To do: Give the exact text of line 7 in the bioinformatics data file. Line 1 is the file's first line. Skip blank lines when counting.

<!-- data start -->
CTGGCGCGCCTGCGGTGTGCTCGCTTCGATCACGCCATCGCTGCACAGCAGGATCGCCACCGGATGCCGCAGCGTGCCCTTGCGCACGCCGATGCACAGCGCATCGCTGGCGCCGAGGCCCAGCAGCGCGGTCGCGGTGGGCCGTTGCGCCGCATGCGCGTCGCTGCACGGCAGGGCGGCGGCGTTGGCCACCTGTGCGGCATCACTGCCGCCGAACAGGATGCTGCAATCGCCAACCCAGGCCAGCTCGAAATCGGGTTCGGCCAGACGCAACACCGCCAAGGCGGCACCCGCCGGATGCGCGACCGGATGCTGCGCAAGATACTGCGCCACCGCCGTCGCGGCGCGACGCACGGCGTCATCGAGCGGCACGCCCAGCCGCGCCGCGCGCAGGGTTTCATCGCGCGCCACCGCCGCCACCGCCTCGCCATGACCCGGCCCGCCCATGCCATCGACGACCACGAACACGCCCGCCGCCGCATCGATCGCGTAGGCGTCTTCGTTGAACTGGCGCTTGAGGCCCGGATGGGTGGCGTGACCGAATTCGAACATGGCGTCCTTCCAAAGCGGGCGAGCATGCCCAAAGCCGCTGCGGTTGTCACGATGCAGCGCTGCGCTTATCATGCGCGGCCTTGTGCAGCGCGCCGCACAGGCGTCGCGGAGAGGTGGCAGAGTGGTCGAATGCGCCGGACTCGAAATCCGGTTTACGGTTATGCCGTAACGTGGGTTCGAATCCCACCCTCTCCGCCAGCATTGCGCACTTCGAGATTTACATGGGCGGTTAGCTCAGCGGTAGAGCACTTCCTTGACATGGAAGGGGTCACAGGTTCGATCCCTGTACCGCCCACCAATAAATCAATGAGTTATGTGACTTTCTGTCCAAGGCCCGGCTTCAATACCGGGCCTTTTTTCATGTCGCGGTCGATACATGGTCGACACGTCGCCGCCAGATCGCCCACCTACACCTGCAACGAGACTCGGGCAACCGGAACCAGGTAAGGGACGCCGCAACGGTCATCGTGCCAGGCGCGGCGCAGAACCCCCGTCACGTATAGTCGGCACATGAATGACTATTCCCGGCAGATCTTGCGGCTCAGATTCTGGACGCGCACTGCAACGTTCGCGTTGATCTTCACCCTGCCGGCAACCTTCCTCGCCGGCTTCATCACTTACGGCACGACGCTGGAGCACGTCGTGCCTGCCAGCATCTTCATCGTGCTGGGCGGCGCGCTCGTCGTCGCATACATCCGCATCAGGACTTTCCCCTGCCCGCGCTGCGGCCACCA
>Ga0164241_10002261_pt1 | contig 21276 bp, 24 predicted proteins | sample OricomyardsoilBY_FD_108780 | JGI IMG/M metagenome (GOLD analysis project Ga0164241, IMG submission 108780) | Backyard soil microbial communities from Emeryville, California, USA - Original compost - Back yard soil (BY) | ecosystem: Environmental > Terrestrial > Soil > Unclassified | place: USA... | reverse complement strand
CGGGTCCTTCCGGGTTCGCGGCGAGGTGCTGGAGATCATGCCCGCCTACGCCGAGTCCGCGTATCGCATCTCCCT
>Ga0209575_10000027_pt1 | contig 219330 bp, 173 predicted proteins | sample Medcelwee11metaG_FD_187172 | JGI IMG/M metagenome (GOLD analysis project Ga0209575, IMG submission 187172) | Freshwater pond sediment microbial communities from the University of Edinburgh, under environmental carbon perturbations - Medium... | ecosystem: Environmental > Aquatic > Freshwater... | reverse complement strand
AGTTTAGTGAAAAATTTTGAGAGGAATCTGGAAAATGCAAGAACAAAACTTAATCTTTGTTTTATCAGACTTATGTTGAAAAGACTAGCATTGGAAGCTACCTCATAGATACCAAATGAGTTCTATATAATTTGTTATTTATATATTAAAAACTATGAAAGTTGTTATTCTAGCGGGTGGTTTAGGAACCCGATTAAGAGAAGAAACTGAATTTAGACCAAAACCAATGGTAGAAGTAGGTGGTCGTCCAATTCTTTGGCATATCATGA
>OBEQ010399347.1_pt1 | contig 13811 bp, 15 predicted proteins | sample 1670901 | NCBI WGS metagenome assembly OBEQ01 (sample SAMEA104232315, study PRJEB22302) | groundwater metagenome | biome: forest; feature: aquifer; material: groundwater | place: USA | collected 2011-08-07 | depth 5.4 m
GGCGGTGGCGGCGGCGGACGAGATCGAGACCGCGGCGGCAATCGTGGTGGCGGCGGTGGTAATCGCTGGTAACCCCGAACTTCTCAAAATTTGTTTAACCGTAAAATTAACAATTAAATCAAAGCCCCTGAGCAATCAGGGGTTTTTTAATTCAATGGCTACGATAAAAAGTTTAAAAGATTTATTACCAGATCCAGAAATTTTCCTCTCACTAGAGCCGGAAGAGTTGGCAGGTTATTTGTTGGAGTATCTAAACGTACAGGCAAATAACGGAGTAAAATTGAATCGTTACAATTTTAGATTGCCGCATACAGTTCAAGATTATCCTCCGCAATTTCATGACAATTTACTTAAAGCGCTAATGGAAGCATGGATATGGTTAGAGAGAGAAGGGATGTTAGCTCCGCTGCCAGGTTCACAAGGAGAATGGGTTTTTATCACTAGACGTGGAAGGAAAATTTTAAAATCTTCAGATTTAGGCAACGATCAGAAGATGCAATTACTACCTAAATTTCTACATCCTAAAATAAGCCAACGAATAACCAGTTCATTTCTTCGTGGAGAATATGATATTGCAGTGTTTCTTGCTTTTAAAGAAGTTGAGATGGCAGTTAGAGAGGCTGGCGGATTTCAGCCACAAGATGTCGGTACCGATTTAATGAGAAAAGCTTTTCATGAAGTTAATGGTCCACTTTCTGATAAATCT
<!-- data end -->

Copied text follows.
GGCGGTGGCGGCGGCGGACGAGATCGAGACCGCGGCGGCAATCGTGGTGGCGGCGGTGGTAATCGCTGGTAACCCCGAACTTCTCAAAATTTGTTTAACCGTAAAATTAACAATTAAATCAAAGCCCCTGAGCAATCAGGGGTTTTTTAATTCAATGGCTACGATAAAAAGTTTAAAAGATTTATTACCAGATCCAGAAATTTTCCTCTCACTAGAGCCGGAAGAGTTGGCAGGTTATTTGTTGGAGTATCTAAACGTACAGGCAAATAACGGAGTAAAATTGAATCGTTACAATTTTAGATTGCCGCATACAGTTCAAGATTATCCTCCGCAATTTCATGACAATTTACTTAAAGCGCTAATGGAAGCATGGATATGGTTAGAGAGAGAAGGGATGTTAGCTCCGCTGCCAGGTTCACAAGGAGAATGGGTTTTTATCACTAGACGTGGAAGGAAAATTTTAAAATCTTCAGATTTAGGCAACGATCAGAAGATGCAATTACTACCTAAATTTCTACATCCTAAAATAAGCCAACGAATAACCAGTTCATTTCTTCGTGGAGAATATGATATTGCAGTGTTTCTTGCTTTTAAAGAAGTTGAGATGGCAGTTAGAGAGGCTGGCGGATTTCAGCCACAAGATGTCGGTACCGATTTAATGAGAAAAGCTTTTCATGAAGTTAATGGTCCACTTTCTGATAAATCT